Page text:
Someone asked me what qualities I thought a therapist ought to possess. At the time, the question took me by surprise as I wasn't expecting it. Having had some time to reflect I began to think back to the first few years of my training, and of Rogers' core conditions: unconditional positive regard, empathy and congruence. These are all clearly important, but I'm not sure they comprise exactly what the individual who asked me would be looking to discover.
There are many things that I have learnt about therapy that I will almost certainly never find in a textbook. These include the subtle, but significant difference between empathy and sensitivity, and the miles between listening and hearing. As a therapist, I believe that pragmatism is practically essential, and that I wouldn't get very far were it not for a healthy dose of humility that I embody in the room with my clients. The temperature at which I meet a fellow being is crucial, and whilst warm, therapy is rarely cosy. I try to practice anything I preach and do not ask my clients to walk down any roads I've yet to journey myself, nor cross bridges whose strength I am not certain.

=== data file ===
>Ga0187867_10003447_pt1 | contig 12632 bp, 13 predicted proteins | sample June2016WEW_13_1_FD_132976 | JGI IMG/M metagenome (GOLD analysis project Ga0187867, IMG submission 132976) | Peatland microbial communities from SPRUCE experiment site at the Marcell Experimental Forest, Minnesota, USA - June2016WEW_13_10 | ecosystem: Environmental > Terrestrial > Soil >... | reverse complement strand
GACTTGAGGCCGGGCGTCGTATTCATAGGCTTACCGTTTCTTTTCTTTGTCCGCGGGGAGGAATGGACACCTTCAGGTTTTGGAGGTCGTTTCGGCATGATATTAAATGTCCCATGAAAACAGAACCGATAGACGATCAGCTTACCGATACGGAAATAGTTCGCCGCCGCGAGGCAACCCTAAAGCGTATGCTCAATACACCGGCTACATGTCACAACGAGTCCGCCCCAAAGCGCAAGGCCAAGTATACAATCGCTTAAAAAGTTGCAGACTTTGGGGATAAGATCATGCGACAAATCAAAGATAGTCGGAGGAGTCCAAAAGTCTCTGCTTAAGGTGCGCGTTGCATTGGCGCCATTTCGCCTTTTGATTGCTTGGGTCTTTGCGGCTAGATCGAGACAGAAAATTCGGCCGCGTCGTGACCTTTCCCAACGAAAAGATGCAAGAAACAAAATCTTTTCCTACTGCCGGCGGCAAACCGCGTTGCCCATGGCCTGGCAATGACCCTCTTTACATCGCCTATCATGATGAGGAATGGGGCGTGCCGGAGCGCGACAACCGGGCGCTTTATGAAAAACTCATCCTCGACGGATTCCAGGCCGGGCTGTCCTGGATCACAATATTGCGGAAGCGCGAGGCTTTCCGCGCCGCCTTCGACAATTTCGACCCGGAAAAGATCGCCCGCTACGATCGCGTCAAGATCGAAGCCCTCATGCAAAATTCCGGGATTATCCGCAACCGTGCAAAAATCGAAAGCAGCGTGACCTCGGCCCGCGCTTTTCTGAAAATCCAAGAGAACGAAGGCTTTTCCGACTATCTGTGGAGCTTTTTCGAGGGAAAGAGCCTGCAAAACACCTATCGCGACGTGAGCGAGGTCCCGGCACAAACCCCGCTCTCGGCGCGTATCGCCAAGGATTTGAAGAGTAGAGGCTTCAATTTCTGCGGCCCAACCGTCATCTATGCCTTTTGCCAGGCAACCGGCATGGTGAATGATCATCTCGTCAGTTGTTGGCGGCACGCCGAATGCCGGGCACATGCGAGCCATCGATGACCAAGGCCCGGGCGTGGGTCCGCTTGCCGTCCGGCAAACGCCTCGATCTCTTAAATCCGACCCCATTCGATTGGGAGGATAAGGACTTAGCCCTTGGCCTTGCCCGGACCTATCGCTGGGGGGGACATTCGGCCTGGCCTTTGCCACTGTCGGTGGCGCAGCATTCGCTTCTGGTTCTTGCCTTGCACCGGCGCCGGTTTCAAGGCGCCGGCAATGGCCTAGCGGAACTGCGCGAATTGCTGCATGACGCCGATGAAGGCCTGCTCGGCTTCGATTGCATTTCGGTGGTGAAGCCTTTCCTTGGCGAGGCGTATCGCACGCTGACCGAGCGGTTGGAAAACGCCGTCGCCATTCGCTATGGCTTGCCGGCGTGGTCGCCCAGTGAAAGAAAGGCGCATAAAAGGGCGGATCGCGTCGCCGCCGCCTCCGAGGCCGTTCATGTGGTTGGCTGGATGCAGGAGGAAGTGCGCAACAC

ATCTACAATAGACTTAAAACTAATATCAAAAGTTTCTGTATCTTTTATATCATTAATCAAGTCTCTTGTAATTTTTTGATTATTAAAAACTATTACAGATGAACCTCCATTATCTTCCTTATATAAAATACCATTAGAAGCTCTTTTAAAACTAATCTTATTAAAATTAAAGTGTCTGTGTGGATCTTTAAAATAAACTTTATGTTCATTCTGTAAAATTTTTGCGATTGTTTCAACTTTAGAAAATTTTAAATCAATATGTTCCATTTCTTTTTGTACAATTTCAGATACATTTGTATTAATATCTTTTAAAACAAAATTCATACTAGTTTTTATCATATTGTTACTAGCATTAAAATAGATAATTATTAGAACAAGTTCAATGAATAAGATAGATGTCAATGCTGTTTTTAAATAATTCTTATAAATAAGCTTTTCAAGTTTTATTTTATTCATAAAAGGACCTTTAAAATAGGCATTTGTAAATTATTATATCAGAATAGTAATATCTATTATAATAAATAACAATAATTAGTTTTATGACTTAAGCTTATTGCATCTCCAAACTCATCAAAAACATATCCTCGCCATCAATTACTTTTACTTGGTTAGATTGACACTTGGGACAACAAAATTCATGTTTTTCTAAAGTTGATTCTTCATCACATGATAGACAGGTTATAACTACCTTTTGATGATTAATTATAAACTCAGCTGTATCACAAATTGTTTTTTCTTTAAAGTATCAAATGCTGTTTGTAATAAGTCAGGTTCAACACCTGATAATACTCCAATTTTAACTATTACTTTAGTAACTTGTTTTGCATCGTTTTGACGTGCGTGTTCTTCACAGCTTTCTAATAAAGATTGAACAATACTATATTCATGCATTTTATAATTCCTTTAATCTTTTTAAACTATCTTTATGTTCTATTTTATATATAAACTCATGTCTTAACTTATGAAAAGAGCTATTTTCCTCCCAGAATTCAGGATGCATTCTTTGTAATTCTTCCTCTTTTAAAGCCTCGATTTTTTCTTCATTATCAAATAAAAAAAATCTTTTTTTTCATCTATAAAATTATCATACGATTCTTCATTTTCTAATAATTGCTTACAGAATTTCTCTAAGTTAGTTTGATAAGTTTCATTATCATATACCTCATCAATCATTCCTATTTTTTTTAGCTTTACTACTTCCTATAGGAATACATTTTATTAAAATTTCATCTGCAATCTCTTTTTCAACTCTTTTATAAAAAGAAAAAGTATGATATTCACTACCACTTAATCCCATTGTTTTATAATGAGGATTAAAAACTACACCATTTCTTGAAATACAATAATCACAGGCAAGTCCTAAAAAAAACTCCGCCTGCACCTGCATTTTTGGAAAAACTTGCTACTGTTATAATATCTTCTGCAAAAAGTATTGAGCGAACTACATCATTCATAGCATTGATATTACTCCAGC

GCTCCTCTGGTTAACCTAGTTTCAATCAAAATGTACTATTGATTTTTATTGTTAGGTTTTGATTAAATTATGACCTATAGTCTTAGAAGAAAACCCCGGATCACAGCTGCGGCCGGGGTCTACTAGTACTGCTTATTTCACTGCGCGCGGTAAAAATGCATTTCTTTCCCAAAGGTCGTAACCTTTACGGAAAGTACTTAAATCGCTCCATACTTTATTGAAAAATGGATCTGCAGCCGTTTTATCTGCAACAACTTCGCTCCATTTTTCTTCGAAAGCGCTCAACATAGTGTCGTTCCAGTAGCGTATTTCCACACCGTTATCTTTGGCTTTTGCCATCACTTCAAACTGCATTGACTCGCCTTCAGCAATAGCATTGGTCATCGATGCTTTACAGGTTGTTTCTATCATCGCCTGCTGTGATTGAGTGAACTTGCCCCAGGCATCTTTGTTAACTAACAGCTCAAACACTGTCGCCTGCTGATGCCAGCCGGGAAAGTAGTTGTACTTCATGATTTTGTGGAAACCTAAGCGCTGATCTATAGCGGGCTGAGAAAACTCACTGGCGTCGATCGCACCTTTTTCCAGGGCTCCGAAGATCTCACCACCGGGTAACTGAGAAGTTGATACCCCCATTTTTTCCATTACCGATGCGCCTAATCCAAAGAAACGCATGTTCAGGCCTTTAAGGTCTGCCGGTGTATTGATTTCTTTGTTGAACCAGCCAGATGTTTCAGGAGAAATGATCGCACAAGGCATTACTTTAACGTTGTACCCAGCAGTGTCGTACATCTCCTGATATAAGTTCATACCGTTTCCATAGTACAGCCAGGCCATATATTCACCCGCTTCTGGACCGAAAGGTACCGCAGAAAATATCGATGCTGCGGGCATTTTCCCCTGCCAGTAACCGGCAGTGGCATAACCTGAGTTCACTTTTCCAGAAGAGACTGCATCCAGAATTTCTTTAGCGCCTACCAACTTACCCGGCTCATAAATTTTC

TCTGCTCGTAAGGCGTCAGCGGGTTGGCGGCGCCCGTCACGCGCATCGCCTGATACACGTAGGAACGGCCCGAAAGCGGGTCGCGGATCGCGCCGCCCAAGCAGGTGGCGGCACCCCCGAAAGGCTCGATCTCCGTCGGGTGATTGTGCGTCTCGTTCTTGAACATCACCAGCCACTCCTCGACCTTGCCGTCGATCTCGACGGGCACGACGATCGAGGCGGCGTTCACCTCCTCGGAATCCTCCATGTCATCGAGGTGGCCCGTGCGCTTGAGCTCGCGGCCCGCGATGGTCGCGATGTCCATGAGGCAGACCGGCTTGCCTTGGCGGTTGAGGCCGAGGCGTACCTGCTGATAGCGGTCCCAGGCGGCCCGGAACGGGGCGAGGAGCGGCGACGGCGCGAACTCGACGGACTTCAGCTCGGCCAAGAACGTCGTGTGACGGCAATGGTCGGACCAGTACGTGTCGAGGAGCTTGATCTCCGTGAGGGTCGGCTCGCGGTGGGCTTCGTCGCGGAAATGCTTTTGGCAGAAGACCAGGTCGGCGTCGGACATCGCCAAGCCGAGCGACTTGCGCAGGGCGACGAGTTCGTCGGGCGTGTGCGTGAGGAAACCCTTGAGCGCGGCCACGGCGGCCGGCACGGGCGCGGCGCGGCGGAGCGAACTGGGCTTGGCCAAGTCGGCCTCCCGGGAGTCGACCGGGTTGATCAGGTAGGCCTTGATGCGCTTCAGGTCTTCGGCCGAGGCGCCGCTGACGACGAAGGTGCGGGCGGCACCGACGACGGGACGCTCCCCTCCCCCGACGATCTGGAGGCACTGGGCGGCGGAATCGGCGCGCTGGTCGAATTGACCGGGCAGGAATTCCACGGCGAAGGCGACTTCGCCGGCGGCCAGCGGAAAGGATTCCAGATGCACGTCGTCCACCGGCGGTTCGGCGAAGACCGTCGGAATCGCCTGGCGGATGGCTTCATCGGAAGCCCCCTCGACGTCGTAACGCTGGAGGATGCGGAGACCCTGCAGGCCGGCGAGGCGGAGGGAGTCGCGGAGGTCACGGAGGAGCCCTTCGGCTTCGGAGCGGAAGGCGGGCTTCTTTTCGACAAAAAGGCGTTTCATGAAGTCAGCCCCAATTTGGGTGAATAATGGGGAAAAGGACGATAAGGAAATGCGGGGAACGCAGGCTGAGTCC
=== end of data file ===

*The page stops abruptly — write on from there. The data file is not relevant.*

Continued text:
Above all, I would not be the therapist I am were it not for the ethics that my training instilled within my practice, the balance I have discovered and strive to maintain, the resilience my support structure gives me and the daily inspiration I derive from colleagues, clients and fellow travellers alike.
"By prizing heartfulness above faultlessness, we may reap more from our effort because we're more likely to be changed by it."
Sharon Salzberg, The Power of Intention (2004)